I can still recall the first time I had such a dream. It was around 1986, which was eight years after my grandpa had passed and only two years after my grandmother had passed. I was about 18, and I must have not been feeling well, because I had never been one to nap, especially at such a young and vibrant age, but for some reason, on a beautiful summer afternoon, I fell asleep. And, for the first time in about five years, I found myself back at my favorite place: my grandparents’ home.

I still remember the feeling I had when I woke. It was wonderful.

Sometimes, the visits are in full color. Sometimes, they have a sepia tone to them. Regardless, they always feel remarkably real.

Some years ago, one of my favorite bands, The Badlees, recorded a song called “A Fever.” The first time I heard it, it resonated with me. It reminded me of my visits.

Some of the lyrics:

“I dream of you
In light as blue as neon when it's blue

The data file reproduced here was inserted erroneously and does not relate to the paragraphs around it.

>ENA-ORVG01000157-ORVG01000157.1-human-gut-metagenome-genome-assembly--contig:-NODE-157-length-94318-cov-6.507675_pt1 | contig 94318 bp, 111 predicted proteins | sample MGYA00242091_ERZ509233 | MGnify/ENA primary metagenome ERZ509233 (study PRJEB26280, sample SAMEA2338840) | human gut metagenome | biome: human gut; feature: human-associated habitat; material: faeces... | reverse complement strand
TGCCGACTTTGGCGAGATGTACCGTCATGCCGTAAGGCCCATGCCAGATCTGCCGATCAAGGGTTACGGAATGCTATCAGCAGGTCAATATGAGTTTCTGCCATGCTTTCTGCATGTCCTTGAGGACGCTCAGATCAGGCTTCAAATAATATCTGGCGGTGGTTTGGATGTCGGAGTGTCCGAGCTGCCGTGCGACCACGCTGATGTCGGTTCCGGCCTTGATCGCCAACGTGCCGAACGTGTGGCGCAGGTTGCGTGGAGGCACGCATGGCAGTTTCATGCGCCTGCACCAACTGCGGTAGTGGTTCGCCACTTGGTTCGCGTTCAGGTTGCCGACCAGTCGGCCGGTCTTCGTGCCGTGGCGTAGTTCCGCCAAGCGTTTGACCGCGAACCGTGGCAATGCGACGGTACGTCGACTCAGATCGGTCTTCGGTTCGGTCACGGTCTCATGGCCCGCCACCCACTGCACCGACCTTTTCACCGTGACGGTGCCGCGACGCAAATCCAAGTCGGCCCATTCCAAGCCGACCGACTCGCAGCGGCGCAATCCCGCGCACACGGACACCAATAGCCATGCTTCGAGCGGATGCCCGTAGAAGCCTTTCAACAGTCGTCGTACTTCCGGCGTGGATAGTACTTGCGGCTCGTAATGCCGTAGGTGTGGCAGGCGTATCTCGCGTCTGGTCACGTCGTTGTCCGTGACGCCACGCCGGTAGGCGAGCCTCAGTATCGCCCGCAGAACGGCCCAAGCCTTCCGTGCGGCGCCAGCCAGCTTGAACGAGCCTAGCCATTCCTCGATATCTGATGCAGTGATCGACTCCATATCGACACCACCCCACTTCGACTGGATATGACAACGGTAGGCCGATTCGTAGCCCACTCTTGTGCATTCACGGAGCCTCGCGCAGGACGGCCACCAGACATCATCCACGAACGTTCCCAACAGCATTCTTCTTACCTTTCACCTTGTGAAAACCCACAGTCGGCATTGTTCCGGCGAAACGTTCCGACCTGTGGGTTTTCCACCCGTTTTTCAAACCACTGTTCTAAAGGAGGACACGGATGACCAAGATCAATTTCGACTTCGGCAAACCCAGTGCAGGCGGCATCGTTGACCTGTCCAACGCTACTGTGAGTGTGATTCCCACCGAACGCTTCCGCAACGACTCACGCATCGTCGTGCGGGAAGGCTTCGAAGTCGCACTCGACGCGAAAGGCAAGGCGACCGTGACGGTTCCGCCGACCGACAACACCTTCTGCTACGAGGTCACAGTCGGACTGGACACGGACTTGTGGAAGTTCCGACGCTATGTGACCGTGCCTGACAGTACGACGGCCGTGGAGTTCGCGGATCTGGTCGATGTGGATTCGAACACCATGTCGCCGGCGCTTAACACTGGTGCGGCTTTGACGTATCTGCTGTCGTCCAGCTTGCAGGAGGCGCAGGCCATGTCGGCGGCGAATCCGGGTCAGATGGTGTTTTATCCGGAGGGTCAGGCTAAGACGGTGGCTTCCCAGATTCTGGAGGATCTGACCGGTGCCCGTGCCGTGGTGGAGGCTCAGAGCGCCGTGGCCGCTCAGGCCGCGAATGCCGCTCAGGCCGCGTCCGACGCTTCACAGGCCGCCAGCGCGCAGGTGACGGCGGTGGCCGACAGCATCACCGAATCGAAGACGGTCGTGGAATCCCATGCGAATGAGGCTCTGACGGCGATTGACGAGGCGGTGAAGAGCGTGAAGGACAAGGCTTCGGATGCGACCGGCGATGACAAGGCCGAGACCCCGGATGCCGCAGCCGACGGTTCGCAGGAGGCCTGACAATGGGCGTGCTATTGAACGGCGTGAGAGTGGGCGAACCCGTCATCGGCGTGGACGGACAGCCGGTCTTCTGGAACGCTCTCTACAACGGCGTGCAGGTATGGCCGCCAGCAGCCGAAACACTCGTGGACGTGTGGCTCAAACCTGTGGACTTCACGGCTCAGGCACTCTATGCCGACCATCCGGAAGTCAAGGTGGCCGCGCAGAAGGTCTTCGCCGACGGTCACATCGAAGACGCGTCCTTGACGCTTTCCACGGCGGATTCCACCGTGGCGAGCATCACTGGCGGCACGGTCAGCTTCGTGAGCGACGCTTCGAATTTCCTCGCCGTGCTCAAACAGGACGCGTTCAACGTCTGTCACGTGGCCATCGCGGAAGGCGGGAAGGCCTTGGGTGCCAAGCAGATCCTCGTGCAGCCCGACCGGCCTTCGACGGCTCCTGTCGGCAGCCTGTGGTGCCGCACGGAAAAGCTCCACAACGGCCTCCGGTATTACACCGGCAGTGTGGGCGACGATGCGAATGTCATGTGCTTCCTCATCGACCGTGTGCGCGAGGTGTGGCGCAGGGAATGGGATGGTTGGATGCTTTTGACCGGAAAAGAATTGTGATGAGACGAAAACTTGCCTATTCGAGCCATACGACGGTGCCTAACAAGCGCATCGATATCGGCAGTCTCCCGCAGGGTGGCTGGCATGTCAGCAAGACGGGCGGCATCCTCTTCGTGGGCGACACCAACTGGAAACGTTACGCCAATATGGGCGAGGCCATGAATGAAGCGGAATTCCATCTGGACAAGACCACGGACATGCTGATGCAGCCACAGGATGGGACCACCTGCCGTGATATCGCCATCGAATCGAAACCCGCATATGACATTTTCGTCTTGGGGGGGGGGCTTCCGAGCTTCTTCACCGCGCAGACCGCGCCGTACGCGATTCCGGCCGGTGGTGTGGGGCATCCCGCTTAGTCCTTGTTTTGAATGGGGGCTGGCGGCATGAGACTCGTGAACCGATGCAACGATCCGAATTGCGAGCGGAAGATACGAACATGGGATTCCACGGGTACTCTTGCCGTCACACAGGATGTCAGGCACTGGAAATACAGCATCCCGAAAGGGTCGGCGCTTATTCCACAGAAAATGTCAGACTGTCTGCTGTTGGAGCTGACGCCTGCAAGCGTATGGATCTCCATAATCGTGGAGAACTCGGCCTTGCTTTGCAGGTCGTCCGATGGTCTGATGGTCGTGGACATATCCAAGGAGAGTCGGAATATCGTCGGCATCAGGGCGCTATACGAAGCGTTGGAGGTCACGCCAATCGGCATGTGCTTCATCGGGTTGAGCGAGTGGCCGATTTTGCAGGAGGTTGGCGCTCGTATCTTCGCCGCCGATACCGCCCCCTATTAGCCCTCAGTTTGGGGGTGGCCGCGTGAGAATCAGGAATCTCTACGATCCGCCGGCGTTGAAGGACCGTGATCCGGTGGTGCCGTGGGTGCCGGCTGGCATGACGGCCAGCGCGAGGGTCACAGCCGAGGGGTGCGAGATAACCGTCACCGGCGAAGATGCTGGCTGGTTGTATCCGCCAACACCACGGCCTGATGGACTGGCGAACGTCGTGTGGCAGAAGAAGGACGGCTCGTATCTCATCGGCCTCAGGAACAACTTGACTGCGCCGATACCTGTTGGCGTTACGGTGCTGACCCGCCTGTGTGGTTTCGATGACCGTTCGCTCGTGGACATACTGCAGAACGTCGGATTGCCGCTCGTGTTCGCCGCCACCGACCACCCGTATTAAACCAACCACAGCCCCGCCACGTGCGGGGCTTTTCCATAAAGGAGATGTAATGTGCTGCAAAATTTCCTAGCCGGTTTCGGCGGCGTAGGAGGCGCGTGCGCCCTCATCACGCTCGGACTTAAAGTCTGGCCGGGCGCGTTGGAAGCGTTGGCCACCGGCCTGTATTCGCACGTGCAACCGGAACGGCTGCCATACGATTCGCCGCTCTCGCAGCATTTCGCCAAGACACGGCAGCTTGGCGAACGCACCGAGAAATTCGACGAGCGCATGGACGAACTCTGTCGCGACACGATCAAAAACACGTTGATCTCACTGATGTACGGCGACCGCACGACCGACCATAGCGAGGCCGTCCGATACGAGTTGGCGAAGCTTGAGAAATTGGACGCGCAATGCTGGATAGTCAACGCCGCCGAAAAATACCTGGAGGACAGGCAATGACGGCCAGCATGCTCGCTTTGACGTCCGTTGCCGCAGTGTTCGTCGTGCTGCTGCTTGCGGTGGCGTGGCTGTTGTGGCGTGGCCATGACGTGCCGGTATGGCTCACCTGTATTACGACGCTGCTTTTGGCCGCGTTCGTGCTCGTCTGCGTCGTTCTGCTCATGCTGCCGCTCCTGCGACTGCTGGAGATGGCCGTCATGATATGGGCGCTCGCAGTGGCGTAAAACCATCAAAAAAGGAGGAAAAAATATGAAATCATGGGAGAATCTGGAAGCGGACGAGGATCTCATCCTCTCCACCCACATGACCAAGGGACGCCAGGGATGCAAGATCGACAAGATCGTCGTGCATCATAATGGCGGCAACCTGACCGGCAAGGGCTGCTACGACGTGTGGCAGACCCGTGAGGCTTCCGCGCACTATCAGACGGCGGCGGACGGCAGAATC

Past visions of rolling hills
In movie stills
A panoramic stew ….

A fever's brought me close to you
In ways we cannot be
A fever's brought me close to you
In ways we cannot be
Even in memory”

I have made a little slideshow here of some photos of my grandparents, set to the song:

I share this today with some family and friends because it was 30 years ago today that my grandmother passed. It is hard for me to comprehend that it has now been three decades since I have talked with her, and even longer since I've seen my grandpa.

I hope to see them again someday.

But for now - in ways we cannot be - I'll take the visits. 

Friday, July 25, 2014

Blessed to have two ...

Those that know me best would probably note that I have always been a very reflective person. I often tend to look back on things from the past, but with today’s perspective. It is actually something that I enjoy. When I'm not doing that, I'm usually looking ahead and preparing for what’s next. That’s fine, too, but by doing both of those things too much, you can sometimes lose sight of the present. And you might not appreciate it. And though I recognize that living in the moment has never been something that I've been particularly good at, I can honestly say that such is not the case when it comes to my two children. When I am with them, I am very much right here, right now.